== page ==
The houses in this village have toilets and there are taps for drinking water installed in the school, church, and the community hall besides the water connection that goes to homes. So when a disturbingly high proportion of women and children in most other villages of the country have to go out in the fields, this village cares for its inhabitants. As we walked around, Specky, my wife, said, ‘We really must write about our experiences here. This is a remote village and yet the level of sanitation and hygiene is rather high.’

I said, ‘Yes, the more visitors this village has, the larger will be the impact of an impression that forms attitude and formats instincts. More such villages will mean more people with an awakened sensibility in favour of better hygiene and sanitation.’

Inspired politics

This is quite true and I am happy that the current government is also attempting to make every legislator adopt a village. I know there will be many who will oppose such plans, but imagine the impact of a few thousand clean villages where sanitation and hygiene becomes an accepted norm. The next generation will grow up with impressions that would have already shaped its instincts and we will then hopefully not see ad films where banana peels are flung out of cars going at high speed… we will then not have people spitting out of buses and trains… we will then not have women and children going out in the fields for defecating in the open and being exposed to diseases as well as prying eyes of molesters.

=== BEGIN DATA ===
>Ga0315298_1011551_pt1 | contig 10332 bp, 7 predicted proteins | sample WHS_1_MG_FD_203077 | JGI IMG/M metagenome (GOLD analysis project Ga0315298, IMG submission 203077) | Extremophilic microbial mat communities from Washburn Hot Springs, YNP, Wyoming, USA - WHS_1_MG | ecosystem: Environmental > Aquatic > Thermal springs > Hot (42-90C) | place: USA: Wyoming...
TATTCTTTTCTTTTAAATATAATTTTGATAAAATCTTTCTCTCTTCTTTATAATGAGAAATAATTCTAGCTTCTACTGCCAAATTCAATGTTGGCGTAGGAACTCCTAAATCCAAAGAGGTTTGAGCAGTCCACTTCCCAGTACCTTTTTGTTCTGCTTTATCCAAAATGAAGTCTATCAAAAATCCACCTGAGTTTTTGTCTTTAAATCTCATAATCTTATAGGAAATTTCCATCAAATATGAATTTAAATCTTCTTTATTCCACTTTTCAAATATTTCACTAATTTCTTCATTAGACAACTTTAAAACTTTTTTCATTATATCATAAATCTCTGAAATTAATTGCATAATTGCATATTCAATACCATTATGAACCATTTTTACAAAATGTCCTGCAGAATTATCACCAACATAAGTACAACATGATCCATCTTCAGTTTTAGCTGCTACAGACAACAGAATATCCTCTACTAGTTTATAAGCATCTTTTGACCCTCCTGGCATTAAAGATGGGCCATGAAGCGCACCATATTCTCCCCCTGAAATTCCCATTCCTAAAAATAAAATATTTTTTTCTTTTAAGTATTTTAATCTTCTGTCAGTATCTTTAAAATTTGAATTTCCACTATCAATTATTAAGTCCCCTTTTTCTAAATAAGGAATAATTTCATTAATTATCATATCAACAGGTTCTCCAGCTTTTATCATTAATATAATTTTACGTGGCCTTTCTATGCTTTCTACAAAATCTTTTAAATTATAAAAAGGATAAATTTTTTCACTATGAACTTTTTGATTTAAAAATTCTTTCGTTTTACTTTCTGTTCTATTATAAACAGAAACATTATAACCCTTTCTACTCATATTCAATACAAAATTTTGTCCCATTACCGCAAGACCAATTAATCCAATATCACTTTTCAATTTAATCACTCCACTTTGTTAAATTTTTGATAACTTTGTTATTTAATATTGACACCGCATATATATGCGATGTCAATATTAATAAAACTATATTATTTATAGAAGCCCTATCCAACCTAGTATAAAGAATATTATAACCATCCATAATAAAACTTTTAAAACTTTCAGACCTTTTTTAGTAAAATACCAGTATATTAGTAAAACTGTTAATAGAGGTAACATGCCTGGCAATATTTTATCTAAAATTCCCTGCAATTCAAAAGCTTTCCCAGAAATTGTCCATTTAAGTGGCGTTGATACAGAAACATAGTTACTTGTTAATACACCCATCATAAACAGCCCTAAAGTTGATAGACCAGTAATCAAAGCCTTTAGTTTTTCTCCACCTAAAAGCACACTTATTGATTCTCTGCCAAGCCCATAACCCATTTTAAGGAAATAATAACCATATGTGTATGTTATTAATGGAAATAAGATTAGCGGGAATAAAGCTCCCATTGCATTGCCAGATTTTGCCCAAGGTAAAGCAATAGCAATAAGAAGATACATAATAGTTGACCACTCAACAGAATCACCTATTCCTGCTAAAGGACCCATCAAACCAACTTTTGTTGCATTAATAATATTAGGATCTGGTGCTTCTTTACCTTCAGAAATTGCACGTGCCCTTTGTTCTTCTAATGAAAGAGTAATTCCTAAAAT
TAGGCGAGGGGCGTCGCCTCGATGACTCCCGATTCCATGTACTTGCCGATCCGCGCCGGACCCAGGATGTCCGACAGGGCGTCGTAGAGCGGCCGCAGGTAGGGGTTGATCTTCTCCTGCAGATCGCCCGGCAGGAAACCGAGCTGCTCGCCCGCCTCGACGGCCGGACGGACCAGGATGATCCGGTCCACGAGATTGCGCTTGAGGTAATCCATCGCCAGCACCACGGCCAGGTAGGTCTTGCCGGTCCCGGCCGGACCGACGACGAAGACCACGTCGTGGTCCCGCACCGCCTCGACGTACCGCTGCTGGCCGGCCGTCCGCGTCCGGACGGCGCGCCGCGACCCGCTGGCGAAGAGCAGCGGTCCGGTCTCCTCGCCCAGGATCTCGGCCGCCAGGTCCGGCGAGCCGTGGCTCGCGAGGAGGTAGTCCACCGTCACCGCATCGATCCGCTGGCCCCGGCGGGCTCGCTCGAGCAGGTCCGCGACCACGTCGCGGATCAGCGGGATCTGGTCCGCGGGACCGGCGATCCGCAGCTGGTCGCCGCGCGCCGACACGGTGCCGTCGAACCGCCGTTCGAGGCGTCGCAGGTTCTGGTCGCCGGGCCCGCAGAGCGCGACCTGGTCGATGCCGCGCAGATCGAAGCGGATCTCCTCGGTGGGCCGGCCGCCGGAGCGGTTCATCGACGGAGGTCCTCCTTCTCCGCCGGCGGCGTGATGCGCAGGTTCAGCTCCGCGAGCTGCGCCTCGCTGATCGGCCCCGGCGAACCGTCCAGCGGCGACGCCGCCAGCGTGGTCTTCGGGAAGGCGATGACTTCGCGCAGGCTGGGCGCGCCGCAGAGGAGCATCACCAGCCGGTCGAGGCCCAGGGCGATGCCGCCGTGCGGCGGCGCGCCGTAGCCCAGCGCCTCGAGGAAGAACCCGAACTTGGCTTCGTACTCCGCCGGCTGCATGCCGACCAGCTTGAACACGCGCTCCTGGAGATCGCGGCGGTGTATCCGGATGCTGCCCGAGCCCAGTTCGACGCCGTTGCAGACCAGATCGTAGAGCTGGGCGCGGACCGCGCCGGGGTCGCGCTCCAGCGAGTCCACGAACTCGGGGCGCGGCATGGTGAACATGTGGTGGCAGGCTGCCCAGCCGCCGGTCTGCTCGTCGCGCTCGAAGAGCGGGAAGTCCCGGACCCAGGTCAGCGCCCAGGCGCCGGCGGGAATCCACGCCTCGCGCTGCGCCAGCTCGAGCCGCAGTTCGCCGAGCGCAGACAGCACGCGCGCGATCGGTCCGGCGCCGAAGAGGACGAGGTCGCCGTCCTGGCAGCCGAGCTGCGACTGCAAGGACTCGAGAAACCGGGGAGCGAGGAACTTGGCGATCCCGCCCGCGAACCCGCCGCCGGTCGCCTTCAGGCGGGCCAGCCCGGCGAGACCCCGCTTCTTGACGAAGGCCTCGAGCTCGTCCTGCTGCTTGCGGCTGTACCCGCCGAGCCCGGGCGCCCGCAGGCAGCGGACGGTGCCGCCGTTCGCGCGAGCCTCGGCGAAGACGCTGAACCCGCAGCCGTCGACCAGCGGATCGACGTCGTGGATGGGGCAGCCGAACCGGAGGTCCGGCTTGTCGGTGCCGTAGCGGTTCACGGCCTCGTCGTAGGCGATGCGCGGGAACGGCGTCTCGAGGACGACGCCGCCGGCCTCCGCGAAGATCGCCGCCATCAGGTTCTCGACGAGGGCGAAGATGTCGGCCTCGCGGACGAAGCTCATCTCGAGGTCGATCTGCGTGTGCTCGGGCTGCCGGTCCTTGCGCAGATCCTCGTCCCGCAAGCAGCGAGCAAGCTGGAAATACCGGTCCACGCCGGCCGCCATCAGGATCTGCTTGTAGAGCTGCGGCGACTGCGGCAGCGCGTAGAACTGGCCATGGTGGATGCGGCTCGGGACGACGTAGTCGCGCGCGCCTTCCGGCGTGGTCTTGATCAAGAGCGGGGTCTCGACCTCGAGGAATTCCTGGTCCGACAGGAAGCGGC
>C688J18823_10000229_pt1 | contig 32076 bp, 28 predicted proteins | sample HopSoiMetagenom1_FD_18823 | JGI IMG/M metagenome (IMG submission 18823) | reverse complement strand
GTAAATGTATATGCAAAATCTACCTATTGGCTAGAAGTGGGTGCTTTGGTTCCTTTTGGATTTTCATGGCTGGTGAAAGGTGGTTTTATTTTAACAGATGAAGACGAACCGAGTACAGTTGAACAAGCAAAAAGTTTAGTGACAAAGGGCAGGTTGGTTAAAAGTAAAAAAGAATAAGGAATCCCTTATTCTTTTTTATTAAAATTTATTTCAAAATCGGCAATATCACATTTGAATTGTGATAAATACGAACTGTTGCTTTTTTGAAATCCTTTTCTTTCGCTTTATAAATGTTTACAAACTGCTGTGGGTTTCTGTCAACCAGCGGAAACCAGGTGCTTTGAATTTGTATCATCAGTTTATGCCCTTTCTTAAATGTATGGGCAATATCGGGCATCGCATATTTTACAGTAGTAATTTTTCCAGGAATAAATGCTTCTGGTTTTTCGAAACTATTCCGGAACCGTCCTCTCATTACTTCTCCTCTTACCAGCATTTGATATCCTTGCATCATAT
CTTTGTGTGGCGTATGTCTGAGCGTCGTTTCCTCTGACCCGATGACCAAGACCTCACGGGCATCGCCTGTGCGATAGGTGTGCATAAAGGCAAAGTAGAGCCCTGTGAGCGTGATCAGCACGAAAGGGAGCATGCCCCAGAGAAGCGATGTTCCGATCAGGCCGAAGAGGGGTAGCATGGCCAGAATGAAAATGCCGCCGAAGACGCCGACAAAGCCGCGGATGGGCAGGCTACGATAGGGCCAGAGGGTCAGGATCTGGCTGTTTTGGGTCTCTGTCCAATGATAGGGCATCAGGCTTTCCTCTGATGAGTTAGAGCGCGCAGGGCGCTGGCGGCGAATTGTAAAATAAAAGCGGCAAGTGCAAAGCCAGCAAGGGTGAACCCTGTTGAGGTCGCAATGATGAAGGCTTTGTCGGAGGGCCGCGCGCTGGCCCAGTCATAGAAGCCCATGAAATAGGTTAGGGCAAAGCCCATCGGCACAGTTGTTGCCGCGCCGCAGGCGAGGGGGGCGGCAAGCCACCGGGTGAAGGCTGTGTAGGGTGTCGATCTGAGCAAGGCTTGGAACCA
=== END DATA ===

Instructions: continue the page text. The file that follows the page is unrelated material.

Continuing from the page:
I don’t call the move to make legislators adopt villages, a mere political move… it is inspired politics. Inspired politics is what we can do with. The goodness of an enhanced sense of sanitation and hygiene travels from the self to the others and also from the villages and hamlets to the bigger cities and towns.

My logic is that it is much easier (and faster) to bring about inspired changes in villages… the area is smaller and the population is manageable. These model villages can then be the source where townsfolk come as tourists and learn a thing or two about sanitation and hygiene. In bigger towns it is people who need to spearhead the revolution that will usher in sanitation and hygiene… government regulations and laws can only play a supporting role.

The route towards sanitation and hygiene will always start from your own home, your own turf, your village, your street, your colony… and then include your town, your state, and your country.




Sanitation and hygiene begin at Home

Sanitation and hygiene begin at Home

This blog post is written to highlight how sanitation and hygiene play a role in our everyday lives… the topic was available for bloggers on indiblogger and sponsored by #SwachhIndia






Arvind Passey
12 December 2014